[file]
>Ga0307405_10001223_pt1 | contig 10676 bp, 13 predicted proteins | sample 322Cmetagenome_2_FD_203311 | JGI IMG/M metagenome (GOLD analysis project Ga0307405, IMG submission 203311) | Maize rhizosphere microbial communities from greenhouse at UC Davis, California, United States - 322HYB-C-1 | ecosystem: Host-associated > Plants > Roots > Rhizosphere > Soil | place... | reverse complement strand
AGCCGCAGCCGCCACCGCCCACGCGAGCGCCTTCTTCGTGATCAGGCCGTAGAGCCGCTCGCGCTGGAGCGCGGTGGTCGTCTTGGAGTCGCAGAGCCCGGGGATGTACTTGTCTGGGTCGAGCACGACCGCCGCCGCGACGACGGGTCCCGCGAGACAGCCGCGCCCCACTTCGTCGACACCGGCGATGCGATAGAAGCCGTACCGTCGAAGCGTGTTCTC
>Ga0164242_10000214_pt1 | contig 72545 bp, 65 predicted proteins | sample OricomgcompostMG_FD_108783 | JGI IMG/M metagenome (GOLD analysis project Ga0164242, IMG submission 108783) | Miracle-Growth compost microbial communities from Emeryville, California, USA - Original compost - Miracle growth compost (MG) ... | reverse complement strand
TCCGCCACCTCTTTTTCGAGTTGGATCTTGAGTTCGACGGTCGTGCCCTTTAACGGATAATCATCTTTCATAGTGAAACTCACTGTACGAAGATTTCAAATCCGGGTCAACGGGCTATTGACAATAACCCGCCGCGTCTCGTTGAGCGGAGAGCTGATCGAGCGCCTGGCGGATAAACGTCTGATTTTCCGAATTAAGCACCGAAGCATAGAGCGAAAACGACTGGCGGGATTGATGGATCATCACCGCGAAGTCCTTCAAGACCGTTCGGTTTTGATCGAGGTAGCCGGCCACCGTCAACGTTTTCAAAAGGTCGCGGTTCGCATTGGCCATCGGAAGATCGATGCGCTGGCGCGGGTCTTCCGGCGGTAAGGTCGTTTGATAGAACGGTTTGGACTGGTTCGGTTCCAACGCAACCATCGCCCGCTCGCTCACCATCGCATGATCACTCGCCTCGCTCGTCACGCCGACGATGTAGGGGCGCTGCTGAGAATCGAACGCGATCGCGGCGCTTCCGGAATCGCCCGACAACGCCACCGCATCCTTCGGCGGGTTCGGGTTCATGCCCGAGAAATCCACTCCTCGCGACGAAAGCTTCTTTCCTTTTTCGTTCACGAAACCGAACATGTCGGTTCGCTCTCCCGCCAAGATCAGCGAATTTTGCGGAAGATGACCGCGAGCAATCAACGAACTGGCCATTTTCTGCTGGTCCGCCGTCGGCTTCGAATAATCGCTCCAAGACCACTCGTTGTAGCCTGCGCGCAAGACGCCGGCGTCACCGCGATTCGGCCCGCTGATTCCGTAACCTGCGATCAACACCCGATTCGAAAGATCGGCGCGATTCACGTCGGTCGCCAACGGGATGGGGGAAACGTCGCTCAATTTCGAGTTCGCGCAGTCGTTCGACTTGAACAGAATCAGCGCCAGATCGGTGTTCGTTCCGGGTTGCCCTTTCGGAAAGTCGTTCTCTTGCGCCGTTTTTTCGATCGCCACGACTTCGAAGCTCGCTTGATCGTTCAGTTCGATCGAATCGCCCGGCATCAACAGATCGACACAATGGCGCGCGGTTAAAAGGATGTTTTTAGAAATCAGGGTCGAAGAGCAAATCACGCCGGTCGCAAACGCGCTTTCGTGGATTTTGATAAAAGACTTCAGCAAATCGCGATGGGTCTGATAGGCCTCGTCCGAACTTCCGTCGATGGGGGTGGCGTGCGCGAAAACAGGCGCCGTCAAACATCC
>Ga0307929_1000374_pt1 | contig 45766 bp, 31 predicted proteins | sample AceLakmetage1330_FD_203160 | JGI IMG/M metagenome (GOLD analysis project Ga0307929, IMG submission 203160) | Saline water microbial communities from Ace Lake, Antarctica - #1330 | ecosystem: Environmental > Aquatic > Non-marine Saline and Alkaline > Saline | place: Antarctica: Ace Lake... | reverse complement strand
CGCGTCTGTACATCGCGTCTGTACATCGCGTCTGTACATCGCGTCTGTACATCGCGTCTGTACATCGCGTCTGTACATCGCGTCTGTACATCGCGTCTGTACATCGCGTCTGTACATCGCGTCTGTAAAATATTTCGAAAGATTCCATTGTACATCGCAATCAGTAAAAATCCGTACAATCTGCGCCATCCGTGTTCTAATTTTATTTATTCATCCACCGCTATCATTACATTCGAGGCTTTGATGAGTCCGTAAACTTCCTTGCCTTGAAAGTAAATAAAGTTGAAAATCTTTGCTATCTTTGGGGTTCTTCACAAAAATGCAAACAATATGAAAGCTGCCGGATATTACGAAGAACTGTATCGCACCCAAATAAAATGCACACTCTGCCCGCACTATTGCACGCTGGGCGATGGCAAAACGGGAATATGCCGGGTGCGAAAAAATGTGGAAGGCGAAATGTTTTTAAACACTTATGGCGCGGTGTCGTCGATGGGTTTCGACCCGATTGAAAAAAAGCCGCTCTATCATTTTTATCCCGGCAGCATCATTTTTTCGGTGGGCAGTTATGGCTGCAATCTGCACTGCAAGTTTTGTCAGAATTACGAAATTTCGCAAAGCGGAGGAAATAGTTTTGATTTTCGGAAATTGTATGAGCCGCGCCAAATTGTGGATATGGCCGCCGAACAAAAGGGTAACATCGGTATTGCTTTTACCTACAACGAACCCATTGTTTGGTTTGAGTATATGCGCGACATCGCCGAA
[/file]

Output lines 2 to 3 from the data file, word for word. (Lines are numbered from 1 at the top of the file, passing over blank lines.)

AGCCGCAGCCGCCACCGCCCACGCGAGCGCCTTCTTCGTGATCAGGCCGTAGAGCCGCTCGCGCTGGAGCGCGGTGGTCGTCTTGGAGTCGCAGAGCCCGGGGATGTACTTGTCTGGGTCGAGCACGACCGCCGCCGCGACGACGGGTCCCGCGAGACAGCCGCGCCCCACTTCGTCGACACCGGCGATGCGATAGAAGCCGTACCGTCGAAGCGTGTTCTC
>Ga0164242_10000214_pt1 | contig 72545 bp, 65 predicted proteins | sample OricomgcompostMG_FD_108783 | JGI IMG/M metagenome (GOLD analysis project Ga0164242, IMG submission 108783) | Miracle-Growth compost microbial communities from Emeryville, California, USA - Original compost - Miracle growth compost (MG) ... | reverse complement strand